Wednesday, October 5, 2016
‘My Scientology Movie’: Louis Theroux’s Revealing Expose, Going Clear: Scientology and the Prison of Belief review, Trial ordered for firm accused of requiring cult-like acts ‘Onionhead’ ruled a religion
- ‘My Scientology Movie’: Louis Theroux’s Revealing Expose On The Cult of Scientology
- My Scientology Movie review: Louis Theroux's giddy, Pythonesque jab in the ribs
- Going Clear: Scientology and the Prison of Belief review: 'an ocean of weirdness'
- Trial ordered for firm accused of requiring cult-like acts
- ‘Onionhead’ ruled a religion in Syosset discrimination case
‘My Scientology Movie’: Louis Theroux’s Revealing Expose On The Cult of Scientology
Kristine Moore October 4, 2016
It may seem rather damning to categorically point to one religion and refer to it as a cult, but if the trailer and interviews for Louis Theroux’s My Scientology Movie are anything to go by, Theroux has bravely revealed just what lengths Scientologists will go to in order to keep the media out of their lives and the public from knowing the truth about their organization.
Louis’s new film comes off the back of his recent documentary on Jimmy Savile, which aired on October 2 on the BBC. Theroux has always managed to elicit truth in the candidates he interviews, drawing them in and making them feel comfortable enough to speak honestly....
Theroux spent three years learning about Scientology before embarking upon My Scientology Movie. Scientologists, however, were not pleased when they discovered that they would be the target of his newest documentary. They are reported to have followed him around on the road wherever he went, shown up uninvited during filming, and even, rather amusingly, turned the cameras back at him by filming him while he was filming them.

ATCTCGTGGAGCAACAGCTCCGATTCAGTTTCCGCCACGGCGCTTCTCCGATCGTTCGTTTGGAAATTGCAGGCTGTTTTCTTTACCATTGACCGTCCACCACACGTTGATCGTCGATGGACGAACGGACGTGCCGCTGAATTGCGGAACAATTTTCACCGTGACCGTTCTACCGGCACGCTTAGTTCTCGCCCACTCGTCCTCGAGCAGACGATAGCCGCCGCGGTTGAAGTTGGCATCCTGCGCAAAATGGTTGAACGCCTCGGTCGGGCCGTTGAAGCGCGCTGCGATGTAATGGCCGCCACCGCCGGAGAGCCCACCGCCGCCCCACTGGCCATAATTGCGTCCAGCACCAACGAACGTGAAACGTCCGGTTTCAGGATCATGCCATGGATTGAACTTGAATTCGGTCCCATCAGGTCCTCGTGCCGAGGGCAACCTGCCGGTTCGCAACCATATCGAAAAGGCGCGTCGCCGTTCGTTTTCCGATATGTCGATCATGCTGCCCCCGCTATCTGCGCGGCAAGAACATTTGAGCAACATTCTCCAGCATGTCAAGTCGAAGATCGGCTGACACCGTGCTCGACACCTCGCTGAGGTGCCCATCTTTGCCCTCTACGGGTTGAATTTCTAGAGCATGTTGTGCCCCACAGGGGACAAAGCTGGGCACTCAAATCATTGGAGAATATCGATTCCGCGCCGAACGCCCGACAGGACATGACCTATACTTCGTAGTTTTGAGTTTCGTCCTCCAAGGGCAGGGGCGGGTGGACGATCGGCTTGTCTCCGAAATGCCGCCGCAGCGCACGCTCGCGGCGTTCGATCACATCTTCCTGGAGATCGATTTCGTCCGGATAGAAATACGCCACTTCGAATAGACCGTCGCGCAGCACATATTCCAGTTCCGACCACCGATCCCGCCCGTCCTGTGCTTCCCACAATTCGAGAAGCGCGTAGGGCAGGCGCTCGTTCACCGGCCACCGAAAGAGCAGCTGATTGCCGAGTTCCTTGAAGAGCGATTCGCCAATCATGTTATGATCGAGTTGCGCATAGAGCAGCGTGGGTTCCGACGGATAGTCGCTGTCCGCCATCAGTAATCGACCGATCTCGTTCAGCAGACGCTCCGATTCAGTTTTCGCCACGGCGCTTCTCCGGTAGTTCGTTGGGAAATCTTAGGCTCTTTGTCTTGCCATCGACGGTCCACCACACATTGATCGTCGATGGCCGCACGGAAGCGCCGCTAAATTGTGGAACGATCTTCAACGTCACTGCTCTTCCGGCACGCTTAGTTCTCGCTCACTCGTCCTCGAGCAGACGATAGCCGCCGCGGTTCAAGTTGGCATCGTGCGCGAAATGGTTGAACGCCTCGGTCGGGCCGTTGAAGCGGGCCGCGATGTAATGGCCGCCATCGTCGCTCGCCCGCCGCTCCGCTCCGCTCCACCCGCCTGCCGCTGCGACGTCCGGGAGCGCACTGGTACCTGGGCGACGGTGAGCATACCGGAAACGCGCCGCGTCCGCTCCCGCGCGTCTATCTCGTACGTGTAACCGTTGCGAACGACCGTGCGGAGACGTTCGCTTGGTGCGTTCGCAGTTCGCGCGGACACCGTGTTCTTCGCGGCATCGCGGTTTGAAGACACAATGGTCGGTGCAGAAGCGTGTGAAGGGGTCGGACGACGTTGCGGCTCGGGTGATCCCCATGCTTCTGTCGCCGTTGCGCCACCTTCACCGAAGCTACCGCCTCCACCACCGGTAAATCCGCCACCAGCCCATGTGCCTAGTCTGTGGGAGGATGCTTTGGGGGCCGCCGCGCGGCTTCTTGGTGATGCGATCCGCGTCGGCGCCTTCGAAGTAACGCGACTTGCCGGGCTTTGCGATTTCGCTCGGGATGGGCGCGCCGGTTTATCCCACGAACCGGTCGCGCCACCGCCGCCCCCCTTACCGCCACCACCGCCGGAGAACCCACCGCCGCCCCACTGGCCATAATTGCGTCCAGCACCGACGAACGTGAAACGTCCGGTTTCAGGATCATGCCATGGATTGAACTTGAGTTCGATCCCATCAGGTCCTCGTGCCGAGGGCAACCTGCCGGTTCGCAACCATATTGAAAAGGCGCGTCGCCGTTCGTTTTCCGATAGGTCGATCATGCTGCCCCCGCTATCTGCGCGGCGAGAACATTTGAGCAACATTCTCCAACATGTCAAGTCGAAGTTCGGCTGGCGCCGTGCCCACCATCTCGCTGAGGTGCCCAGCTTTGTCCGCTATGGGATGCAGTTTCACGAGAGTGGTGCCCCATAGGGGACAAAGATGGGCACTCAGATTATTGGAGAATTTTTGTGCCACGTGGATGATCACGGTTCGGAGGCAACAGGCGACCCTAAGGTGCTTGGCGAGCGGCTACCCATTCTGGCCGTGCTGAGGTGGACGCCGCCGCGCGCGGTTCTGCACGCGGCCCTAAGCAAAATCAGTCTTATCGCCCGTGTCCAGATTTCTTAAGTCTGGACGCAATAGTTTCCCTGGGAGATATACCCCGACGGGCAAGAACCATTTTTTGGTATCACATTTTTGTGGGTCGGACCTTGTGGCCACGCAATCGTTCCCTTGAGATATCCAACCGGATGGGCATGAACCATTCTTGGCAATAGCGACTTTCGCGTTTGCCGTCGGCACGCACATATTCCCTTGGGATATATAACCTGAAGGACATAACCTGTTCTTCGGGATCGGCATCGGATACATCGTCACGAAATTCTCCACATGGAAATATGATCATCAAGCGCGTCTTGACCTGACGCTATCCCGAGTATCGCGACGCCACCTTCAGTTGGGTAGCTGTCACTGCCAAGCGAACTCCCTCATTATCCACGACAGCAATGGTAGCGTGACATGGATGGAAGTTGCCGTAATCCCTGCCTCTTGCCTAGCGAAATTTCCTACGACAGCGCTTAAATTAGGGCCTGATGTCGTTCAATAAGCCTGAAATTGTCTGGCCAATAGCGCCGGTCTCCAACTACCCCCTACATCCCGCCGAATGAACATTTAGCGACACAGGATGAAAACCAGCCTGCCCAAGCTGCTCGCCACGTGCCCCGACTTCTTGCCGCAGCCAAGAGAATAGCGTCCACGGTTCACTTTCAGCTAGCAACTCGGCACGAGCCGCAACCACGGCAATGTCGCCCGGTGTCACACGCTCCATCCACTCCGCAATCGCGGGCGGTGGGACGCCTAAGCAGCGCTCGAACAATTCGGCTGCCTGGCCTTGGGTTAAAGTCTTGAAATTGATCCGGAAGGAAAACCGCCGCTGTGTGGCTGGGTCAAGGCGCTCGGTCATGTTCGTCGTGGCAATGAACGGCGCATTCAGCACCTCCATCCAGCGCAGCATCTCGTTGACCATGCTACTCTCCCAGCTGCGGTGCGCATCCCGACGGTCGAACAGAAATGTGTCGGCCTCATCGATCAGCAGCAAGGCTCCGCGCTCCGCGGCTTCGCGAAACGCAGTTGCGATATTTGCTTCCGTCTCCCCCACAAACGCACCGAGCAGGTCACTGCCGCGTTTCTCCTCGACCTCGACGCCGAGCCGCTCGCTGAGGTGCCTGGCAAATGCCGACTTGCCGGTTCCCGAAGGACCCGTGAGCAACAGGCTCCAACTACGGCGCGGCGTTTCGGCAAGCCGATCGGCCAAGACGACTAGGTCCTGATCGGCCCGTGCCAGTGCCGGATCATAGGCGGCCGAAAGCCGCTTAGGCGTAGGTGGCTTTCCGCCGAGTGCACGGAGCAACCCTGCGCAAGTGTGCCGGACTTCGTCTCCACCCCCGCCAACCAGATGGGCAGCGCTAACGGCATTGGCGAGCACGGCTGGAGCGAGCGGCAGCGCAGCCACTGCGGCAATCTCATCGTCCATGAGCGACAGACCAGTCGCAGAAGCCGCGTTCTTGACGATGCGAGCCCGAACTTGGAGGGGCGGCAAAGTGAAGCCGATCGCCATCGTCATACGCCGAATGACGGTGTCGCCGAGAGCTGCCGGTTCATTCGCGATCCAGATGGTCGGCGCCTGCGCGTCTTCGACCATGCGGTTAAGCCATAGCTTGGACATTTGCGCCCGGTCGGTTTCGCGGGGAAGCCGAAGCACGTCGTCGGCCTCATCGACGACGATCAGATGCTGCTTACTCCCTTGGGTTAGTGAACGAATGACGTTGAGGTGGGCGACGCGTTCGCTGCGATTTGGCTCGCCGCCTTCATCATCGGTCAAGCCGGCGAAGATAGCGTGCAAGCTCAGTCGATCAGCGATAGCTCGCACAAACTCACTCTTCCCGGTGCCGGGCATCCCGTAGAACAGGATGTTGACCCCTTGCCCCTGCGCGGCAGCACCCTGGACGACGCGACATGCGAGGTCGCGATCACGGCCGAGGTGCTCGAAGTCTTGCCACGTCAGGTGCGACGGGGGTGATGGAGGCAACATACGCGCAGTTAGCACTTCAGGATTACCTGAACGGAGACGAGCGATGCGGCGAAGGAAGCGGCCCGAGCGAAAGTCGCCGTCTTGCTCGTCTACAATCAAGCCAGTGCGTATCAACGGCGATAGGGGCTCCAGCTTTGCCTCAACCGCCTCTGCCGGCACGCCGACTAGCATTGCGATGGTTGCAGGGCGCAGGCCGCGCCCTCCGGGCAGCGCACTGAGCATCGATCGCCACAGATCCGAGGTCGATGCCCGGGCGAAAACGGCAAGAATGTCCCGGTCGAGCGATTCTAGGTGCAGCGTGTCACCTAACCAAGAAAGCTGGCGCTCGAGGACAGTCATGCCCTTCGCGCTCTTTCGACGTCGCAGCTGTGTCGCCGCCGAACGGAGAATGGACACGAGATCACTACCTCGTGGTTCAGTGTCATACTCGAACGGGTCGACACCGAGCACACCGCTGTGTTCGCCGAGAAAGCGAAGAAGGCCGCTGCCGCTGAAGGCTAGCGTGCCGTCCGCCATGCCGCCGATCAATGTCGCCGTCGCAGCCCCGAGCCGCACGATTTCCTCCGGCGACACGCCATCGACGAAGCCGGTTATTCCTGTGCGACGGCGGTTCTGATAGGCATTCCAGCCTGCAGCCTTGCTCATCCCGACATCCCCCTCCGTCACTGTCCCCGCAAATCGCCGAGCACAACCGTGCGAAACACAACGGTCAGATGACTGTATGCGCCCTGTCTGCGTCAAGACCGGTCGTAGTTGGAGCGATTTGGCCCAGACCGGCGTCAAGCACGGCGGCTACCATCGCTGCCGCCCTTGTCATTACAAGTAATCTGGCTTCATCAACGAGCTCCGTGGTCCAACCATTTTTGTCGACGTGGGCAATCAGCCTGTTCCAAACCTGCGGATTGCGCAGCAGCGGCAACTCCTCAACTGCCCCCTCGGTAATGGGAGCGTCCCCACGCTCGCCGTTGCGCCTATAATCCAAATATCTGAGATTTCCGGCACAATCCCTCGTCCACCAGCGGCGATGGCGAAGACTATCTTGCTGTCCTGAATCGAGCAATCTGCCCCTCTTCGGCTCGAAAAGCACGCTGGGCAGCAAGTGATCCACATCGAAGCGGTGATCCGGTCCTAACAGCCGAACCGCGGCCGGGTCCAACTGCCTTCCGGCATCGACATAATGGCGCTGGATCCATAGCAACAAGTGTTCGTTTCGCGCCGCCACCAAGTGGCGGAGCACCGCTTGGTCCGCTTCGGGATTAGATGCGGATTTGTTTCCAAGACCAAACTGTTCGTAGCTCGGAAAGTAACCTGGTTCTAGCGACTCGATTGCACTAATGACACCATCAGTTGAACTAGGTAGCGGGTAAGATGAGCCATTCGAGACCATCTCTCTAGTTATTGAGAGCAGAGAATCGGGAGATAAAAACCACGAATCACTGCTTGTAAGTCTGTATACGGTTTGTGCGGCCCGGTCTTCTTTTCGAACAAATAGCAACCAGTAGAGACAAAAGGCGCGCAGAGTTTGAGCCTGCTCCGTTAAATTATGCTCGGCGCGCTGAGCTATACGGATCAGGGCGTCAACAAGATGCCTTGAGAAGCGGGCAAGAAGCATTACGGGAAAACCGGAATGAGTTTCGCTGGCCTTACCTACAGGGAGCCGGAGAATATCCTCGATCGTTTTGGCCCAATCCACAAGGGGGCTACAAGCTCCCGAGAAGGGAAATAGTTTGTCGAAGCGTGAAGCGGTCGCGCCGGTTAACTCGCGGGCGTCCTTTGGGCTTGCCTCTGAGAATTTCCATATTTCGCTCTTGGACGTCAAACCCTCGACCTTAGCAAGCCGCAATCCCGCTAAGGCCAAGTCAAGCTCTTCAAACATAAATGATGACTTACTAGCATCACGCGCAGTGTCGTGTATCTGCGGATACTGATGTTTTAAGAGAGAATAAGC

In one interview, Louis seemed genuinely perplexed that anybody would be so critical of a documentary. After all, he said, if you disagreed with the Catholic Church over their cover-up of abuse, priests didn’t just turn up at your house unannounced and begin filming you. So why did Scientologists do this?
“One of the fascinating things about Scientology is that they fight back. It’s not like other churches – you know, Christianity, you think of turning the other cheek – well that idea doesn’t exist in Scientology, as far as I know. In fact, they believe that if you’re under attack as a Scientologist, you have a license to destroy that person.”....
My Scientology Movie review: Louis Theroux's giddy, Pythonesque jab in the ribs
By Tim Robey, Film Critic 4 October 2016
Louis Theroux versus the Church of Scientology. It’s a near-irresistible contest: the very face of deadpan scepticism, up against that many-headed hydra of indecipherable rage.
My Scientology Movie is the second documentary on the subject in recent months, following Alex Gibney’s more thorough and methodical Going Clear....
His efforts in Los Angeles to speak to their current membership meet with stony refusal, so only the apostates come forward: figures such as Marty Rathbun, former “Mister Fixit” of the organisation, and now Public Enemy No. 1, as far as the church and its much-feared leader, David Miscavige, are concerned....